The Nike Air Zoom Pegasus is a long-time favorite of OutdoorGearLab. We love its highly responsive sole and appreciate its lateral support. This shoe was once our go-to product for fast missions but lost this spot in 2019 to the Salomon Sonic RA Pro 2. The Pegasus has less upper cushioning than the Sonic and is one ounce heavier per shoe; that being said, there's a lot to like about this shoe, so keep reading!
Nike Air Zoom Pegasus 35 - Women's Review
Compare prices at 2 resellers Pros: Highly responsive, supportive
Cons: Less comfortable upper, not as light
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Our Analysis and Test Results
Pegasus 36 vs. Pegasus 35
During our testing period, Nike released the Air Zoom Pegasus 36. This latest incarnation of the Pegasus includes more perforations strategically placed in high-heat areas in order to increase breathability. The 36 also drops a bit of bulk by slimming down the tongue and heel collar. See the Pegasus 36 in the first image followed by the Pegasus 35 we tested.
We're linking to the updated shoe above, but the review to follow tells our account of the Pegasus 35.
Hands-On Review of the Pegasus 35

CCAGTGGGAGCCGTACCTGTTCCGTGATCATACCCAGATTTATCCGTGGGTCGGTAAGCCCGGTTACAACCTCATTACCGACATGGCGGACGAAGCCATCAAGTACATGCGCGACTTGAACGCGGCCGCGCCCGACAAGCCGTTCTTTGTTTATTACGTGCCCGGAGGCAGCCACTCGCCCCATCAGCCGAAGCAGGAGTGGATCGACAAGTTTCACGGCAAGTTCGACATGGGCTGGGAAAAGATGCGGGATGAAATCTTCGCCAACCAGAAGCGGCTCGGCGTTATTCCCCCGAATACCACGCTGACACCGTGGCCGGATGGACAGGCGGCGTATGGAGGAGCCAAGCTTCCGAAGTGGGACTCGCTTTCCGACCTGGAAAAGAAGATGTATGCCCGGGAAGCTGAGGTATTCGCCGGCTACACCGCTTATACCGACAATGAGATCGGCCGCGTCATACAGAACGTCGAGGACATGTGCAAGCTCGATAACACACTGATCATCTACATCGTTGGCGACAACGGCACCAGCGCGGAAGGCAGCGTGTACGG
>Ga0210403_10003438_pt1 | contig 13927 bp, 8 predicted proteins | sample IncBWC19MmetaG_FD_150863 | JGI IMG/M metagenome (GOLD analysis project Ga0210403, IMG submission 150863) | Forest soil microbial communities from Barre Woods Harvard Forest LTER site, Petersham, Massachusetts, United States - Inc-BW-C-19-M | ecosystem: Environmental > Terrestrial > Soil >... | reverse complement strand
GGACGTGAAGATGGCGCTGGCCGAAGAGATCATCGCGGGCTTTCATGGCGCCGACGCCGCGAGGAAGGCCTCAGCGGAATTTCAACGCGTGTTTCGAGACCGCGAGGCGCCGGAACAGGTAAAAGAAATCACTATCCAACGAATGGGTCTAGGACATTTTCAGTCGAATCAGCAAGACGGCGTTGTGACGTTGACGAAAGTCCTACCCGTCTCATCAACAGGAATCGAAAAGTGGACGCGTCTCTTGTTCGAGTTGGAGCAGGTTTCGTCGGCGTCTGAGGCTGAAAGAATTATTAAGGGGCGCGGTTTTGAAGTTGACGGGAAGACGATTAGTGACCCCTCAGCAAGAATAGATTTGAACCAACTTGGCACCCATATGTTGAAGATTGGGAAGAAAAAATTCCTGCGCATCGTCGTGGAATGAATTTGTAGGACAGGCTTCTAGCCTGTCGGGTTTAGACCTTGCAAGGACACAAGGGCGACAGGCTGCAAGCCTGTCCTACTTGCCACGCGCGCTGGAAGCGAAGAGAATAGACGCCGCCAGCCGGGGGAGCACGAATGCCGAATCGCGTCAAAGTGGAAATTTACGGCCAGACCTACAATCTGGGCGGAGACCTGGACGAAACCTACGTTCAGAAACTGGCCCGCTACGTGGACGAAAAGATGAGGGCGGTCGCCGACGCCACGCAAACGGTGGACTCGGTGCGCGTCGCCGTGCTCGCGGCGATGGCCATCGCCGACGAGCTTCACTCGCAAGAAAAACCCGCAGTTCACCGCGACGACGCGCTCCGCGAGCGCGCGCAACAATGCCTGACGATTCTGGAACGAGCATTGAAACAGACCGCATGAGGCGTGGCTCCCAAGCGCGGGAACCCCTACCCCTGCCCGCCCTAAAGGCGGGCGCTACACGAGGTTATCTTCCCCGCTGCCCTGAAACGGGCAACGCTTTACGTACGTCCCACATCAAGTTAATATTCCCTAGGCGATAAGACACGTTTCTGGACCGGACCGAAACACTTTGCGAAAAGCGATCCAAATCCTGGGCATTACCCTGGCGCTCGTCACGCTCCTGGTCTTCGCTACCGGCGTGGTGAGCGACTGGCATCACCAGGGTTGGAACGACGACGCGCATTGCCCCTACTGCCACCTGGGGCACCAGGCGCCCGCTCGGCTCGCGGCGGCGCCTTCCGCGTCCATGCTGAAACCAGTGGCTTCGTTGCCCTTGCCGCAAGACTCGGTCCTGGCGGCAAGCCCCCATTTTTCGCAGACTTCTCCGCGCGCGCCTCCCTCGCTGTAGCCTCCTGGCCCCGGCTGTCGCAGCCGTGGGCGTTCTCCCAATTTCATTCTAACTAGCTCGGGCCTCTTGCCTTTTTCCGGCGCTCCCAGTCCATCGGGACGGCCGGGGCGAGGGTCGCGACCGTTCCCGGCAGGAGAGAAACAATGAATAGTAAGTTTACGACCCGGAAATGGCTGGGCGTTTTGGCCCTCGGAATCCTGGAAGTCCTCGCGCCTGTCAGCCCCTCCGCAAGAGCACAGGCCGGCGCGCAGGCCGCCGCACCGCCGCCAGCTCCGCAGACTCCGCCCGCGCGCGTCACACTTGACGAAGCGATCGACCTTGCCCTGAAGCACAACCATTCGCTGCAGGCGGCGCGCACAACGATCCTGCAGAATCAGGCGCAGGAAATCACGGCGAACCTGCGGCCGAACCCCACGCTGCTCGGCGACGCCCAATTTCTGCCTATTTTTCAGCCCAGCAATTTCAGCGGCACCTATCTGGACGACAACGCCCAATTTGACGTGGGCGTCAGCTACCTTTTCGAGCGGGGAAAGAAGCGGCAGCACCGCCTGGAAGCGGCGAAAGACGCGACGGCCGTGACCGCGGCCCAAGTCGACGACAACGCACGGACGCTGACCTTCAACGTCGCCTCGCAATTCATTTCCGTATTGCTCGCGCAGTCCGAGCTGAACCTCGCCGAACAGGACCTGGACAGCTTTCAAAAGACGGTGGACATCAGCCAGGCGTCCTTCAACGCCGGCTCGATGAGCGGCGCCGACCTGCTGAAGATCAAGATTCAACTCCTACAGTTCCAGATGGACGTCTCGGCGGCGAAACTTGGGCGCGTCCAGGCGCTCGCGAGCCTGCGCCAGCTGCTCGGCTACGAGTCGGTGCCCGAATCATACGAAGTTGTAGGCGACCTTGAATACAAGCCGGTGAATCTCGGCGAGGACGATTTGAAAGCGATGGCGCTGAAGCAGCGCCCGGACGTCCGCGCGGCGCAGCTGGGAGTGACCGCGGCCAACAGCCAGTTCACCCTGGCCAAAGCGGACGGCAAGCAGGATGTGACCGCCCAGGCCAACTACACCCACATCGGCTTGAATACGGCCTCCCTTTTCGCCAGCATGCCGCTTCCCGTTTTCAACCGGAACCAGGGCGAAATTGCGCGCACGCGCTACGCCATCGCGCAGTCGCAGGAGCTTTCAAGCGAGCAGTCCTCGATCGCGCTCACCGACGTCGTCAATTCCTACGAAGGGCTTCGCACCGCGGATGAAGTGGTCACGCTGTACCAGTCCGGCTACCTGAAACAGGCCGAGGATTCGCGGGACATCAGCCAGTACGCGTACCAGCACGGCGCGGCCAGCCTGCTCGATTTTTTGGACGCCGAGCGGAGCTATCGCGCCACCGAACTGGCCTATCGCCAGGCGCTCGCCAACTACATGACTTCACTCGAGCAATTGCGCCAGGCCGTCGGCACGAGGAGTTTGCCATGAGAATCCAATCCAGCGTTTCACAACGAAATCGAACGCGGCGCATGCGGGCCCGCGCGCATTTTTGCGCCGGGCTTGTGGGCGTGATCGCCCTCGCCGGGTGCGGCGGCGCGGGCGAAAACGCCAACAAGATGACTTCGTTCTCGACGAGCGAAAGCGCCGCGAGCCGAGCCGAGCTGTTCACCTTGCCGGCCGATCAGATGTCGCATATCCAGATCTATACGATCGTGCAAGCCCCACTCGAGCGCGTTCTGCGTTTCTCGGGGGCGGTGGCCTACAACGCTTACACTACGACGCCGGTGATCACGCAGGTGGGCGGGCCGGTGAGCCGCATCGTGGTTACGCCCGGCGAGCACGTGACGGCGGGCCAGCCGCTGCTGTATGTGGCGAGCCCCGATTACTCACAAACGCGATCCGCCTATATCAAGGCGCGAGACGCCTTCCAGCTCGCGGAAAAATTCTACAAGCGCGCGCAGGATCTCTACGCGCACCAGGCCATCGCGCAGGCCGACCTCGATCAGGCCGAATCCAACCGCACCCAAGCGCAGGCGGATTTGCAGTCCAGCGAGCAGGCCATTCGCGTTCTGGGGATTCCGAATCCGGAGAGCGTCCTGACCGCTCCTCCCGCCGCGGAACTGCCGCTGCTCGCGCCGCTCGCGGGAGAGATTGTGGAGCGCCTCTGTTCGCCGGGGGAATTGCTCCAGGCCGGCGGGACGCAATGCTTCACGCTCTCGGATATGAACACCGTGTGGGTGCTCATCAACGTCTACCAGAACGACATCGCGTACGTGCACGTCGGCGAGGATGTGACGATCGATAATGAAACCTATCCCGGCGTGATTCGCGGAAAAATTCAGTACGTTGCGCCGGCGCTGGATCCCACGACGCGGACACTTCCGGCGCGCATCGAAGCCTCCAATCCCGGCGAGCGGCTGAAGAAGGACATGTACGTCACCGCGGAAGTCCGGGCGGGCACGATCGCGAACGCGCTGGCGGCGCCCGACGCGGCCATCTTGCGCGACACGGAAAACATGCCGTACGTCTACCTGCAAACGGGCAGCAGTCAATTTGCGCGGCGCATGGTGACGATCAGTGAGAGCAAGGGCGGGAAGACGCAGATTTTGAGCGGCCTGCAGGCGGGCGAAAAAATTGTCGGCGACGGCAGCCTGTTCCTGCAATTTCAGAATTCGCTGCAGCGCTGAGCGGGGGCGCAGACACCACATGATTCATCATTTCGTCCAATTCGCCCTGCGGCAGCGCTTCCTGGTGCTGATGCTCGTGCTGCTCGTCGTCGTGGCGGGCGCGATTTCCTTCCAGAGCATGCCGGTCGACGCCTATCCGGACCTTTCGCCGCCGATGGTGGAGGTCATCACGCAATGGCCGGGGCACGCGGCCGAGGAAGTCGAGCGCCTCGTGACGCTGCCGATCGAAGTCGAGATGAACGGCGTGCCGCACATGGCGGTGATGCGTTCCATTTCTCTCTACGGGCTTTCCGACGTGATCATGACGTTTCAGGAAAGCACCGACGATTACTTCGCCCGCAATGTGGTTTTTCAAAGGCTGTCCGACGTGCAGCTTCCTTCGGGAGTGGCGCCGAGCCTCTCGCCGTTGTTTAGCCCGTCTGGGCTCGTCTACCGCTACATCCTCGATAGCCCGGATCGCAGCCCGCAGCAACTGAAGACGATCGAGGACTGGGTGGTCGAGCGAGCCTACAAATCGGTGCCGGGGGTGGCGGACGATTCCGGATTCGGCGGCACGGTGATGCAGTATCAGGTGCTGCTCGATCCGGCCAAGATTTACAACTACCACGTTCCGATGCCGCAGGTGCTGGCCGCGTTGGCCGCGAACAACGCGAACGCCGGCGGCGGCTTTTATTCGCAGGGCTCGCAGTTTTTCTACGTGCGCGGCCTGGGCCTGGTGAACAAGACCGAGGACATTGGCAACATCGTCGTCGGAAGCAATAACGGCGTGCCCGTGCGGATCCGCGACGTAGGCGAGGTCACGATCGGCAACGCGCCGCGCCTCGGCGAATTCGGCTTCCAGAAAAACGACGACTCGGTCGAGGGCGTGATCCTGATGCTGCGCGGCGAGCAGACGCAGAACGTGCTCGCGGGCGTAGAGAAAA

One of our favorite shoes for speed workouts, sprints, and track days, we were instantly drawn to the Air Zoom Pegasus 35's snug fit and responsive step.
The Pegasus 35 is more comfortable than its previous iterations, but does not offer the comfort of some of our top-scoring award winners.
Running is tough on our bodies, from our feet to our knees and hips. Landing comfort is the term we used to describe how well each shoe protects us from the pounding that can cause injuries and discomfort. The highest scorers in this shoe were primarily designed for long distances where speed is less of a factor. We found that the majority of runners will want a shoe with a slightly above average score in this category.
The Pegasus was not the most cushioned or cozy shoe in this review, but the increased padding is an improvement. Compared to the HOKA Bondi, with its maximum cushioning and cloud-like sole, the Pegasus is on the minimal side of the spectrum, though it's still comfortable for short or medium distance runs (and even the occasional long-distance adventure).
With a 10mm offset, the Pegasus has a traditional running shoe design; this heel-toe offset lifts your heels and pushes you onto the balls of your feet. There is a wide range of opinions about whether this offset is useful to developing running form, harmful to joints, or neither.